Insights Into Ground Shock in Jointed Rocks and the Response of Structures There-In Page: 3 of 52
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Insights Into Ground Shock in Jointed Rocks and the Response of Structures There-In
F. E. Heuze, J. P. Morris
Ground shock in rock masses is created by dynamic events such as rock-bursts, coal bumps or
man-made explosions. This article examines two aspects of the phenomenology: the propagation
of ground shock and its effects on underground structures. Numerous experiments, at all scales,
as well as numerical modeling clearly show that geologic discontinuities have a large influence
on ground shock propagation through their actions as wave-guides or as decoupling features.
Then, 3-dimensional discrete element (DE) numerical models provide additional insights into the
dynamic response of underground structures as influenced by joint orientation, joint spacing,
characteristics of the loading pulse (duration, peak velocity, peak displacement), and repeated
loadings. It is also shown that in hard rocks the deformability of rock blocks has a negligible
influence on tunnel dynamic structural response compared to that of the joint sets or bedding.
When viewed together with pictures of underground failures, the 3-D DE models are shown to
capture quite well the kinematics of jointed rocks, and their power is illustrated through a very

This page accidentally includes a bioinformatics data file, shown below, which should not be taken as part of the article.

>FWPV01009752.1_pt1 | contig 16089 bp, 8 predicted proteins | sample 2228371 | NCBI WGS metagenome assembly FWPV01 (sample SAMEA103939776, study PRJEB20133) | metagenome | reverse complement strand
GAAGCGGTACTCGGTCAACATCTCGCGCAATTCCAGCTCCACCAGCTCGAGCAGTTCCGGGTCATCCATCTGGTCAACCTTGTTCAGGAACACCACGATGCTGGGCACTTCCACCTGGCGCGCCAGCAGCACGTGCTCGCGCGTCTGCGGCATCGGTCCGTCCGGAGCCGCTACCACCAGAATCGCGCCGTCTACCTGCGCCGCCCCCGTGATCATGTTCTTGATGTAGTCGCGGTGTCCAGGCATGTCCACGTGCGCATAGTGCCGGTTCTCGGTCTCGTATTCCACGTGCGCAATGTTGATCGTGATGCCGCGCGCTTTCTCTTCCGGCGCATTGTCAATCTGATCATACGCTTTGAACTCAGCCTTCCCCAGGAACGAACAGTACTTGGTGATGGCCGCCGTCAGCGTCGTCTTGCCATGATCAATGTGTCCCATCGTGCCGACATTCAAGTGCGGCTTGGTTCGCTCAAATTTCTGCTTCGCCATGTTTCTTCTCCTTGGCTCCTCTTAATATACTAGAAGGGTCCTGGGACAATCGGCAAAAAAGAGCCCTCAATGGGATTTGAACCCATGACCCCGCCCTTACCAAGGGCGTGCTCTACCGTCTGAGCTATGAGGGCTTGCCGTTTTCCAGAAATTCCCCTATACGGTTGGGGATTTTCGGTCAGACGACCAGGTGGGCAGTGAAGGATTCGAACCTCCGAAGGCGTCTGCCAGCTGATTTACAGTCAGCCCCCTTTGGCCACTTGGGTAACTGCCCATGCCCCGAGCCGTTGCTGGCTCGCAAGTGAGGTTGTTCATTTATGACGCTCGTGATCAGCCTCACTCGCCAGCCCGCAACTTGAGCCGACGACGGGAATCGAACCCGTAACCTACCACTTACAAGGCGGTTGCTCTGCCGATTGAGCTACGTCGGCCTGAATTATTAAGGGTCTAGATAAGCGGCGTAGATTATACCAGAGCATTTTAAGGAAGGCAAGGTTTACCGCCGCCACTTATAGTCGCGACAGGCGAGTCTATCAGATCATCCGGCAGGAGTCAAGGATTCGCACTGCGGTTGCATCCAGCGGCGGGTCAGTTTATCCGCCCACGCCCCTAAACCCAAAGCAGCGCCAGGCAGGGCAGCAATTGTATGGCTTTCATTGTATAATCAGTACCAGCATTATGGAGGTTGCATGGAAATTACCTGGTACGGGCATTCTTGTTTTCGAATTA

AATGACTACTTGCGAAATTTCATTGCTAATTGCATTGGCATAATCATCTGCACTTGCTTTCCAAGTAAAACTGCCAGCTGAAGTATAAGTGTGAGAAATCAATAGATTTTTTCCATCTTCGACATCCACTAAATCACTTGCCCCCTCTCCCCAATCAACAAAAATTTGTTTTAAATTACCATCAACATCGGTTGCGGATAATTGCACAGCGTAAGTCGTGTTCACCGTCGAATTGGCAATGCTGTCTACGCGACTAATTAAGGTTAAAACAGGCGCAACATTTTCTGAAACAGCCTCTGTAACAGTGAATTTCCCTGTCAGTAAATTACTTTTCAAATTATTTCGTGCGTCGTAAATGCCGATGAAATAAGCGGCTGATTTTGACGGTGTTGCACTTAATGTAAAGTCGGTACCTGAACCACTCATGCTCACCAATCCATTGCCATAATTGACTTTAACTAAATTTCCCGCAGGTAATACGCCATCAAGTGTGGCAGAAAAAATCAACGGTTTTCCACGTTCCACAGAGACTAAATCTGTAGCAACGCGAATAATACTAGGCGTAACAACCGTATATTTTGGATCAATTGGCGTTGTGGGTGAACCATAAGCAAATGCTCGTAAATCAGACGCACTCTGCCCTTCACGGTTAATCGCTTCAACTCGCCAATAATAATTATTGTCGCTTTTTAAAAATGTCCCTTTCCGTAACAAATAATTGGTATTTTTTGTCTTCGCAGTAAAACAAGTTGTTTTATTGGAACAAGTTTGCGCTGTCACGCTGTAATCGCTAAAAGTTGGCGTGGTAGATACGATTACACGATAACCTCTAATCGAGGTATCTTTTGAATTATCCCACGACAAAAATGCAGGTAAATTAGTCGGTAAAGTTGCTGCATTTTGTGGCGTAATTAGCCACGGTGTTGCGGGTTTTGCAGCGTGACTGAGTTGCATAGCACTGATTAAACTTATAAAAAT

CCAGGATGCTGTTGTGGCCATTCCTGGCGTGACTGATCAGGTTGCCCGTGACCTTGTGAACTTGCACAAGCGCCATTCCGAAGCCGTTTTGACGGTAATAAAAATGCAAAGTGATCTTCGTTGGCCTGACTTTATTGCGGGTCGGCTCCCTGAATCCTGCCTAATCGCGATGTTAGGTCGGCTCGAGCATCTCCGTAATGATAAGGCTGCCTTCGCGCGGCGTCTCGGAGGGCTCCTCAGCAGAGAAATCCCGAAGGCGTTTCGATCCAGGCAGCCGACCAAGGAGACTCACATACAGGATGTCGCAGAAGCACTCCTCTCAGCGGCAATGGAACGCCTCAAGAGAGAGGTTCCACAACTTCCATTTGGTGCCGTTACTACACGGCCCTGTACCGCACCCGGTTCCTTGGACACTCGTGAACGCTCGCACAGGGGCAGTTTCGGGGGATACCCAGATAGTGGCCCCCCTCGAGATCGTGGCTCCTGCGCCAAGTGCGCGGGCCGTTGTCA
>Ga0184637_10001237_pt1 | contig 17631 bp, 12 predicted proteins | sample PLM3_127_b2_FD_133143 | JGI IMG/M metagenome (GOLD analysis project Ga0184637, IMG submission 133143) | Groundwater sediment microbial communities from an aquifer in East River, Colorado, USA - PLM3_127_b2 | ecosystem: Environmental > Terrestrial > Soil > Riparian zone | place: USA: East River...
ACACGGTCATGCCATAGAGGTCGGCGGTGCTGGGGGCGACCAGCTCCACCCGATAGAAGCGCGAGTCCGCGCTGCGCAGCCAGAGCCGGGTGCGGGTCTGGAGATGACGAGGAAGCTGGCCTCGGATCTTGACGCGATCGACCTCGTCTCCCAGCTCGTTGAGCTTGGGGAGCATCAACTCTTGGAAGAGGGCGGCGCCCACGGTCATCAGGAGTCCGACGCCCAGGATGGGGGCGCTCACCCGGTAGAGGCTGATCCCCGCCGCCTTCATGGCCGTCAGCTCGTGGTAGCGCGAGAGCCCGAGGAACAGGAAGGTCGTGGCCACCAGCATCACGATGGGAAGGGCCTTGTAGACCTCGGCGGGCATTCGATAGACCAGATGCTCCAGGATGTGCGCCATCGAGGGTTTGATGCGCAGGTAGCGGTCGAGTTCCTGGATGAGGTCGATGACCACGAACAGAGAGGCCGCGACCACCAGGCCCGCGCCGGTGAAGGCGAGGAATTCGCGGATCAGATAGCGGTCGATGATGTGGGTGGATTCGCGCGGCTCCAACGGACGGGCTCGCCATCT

large simulation of an underground facility under dynamic loading.
1. GROUND SHOCK PROPAGATION
1.1 . Introduction
Multiple experiments at various scales have shown the peculiar attributes of ground shock
propagation in jointed media. They involved both conventional high explosives and nuclear
explosives. They reveal that the presence of geological interfaces such as joints, shears, bedding
planes and faults can both guide the ground motions along preferred directions and/or attenuate
those motions as they propagate across.
1.2 . Small-scale tests
A classic early result was provided by the "sugar shot" test . A firecracker was set off in a
cardboard box containing an array of sugar cubes, with the results shown in Figure 1. This very
inexpensive test ($4.50) showed that damage is propagated farther along directions perpendicular
to the two main sets of interfaces. This is because the interfaces are much stiffer in the normal
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Heuze, F E & Morris, J P. Insights Into Ground Shock in Jointed Rocks and the Response of Structures There-In, article, May 15, 2006; Livermore, California. (https://digital.library.unt.edu/ark:/67531/metadc880788/m1/3/: accessed April 20, 2019), University of North Texas Libraries, Digital Library, https://digital.library.unt.edu; crediting UNT Libraries Government Documents Department.